Taste is also learned


Our food preferences are largely determined by our very first sensory experiences, from our mother’s womb to our first meals.


The first days of a person’s existence influence the rest of their life.

This is equally true in terms of taste, as the work of professor Luc Pénicaud from the Center for Taste and Feeding Behavior (CSGA) appears to attest. According to him, the most opportune period to learn to like a new food is between the ages of 4 months and 2 years. Even better, in this time period we also learn to regulate our eating objectively. The child remembers the effects of absorbing a given food and adapts his behavior accordingly, and this for a long time. This would explain a very old béarnaise tradition that consists of rubbing a clove of garlic on the lips of newborns to instill in them the penchant for the odorous cloves.

From his first meals at the age of around 6 months, the young individual explores a whole range of flavors

From his first meals at the age of around 6 months, the young individual, who until then had only known breast milk, explores a whole range of flavors. But what flavor did this breast milk have? The flavor of what the mother ingested, of course. Hence the importance of the mother sticking to a varied and balanced diet. And this from before the birth of the child because even the amniotic fluid transmits to the fetus information on the flavor of food.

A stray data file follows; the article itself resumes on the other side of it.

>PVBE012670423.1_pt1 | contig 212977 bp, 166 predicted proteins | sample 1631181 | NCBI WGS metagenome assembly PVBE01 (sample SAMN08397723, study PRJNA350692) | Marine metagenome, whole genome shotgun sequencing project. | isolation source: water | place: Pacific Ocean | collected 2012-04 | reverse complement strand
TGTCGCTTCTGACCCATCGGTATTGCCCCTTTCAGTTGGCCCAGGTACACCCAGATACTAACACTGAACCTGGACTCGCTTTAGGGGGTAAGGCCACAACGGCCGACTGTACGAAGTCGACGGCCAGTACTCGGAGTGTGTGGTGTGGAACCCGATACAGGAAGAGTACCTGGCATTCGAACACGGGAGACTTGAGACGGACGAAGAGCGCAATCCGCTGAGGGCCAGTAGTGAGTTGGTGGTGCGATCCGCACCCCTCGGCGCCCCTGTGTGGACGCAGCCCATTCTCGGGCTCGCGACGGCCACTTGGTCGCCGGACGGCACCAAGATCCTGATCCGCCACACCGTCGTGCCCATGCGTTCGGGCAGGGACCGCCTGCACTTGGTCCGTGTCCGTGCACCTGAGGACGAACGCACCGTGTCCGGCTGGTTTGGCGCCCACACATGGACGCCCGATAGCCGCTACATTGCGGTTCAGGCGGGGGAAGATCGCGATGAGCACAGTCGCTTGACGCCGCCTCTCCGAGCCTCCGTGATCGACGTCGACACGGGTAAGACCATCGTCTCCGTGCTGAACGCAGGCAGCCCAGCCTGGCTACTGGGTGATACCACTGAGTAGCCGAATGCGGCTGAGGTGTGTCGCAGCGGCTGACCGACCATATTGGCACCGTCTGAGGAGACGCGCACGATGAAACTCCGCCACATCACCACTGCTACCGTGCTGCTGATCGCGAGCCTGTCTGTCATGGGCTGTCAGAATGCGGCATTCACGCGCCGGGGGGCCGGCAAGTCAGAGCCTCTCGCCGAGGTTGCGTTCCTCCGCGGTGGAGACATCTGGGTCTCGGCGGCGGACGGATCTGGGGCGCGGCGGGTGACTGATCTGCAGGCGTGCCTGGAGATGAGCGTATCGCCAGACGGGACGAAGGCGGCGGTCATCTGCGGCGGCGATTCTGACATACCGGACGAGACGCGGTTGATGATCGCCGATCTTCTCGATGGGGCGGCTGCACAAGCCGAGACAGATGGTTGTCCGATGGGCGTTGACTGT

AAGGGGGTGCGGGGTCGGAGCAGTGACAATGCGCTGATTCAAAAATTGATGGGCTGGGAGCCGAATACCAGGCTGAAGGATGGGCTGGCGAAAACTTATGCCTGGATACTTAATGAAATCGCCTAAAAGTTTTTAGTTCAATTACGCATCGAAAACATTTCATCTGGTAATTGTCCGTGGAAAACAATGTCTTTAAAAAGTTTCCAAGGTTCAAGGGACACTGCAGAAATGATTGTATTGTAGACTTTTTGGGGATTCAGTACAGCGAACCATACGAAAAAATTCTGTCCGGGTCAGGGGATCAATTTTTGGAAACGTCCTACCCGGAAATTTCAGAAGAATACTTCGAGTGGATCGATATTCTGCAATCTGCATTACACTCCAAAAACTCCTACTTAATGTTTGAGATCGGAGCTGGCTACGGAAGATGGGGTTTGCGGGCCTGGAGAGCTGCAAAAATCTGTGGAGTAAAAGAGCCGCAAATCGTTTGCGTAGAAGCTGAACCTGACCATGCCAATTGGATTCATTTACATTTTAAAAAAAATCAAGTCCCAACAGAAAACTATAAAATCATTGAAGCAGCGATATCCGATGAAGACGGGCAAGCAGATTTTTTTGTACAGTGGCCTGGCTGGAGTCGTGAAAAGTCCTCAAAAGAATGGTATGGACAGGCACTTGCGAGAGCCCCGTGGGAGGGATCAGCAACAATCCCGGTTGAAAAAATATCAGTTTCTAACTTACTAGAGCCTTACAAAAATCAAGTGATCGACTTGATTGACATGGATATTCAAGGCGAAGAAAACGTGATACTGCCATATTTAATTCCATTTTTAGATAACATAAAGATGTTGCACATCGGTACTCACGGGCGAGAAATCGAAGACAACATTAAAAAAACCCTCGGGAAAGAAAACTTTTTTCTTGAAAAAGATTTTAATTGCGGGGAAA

This information varies in nature and does not all address the same receptors. There are around 10 million olfactory cells in humans and several hundred receptors located on the tongue, in the nose and almost everywhere in the mouth up to the back of the palate. The sensory experience that results from absorbing a given food is therefore very difficult to decipher. The information according to which a food is bitter does not follow the same circuit as if it is deemed savory, for example. A sour dish does not stimulate the same parts of the brain as a sweet food. But each flavor is the result of the summary of this information.

The source of his preferences can be found in the social and cultural aspects of the meal.

In addition to flavor and biological factors, the context in which a child takes his meals also influences his eating habits. The source of his preferences can be found in the social and cultural aspects of the meal. The child remembers his experiences with food, listens to his body to know if he is hungry, trusts his senses to know what to think of the dish, but he also listens to the people around him and follows their example. In the same way, if a food is presented to him repeatedly, he eventually becomes accustomed to it. However, if he likes sugar the first time, it is not by sweetening all of his meals that he will eat them more willingly. The child also takes in the fact that more substantial foods are liable to fill him up more effectively.  Dietary habits are therefore formed very early through experience. It appears to be something that is learned rather than innate. Epigenetics rather than genetics. The result of the CSGA’s scientific studies seem to support the parents who lecture their children along the lines of « You can’t say you don’t like it until you’ve tried it ».

Reblogged from The Nutrijournal

Photos © Smolina Marianna – Shutterstock

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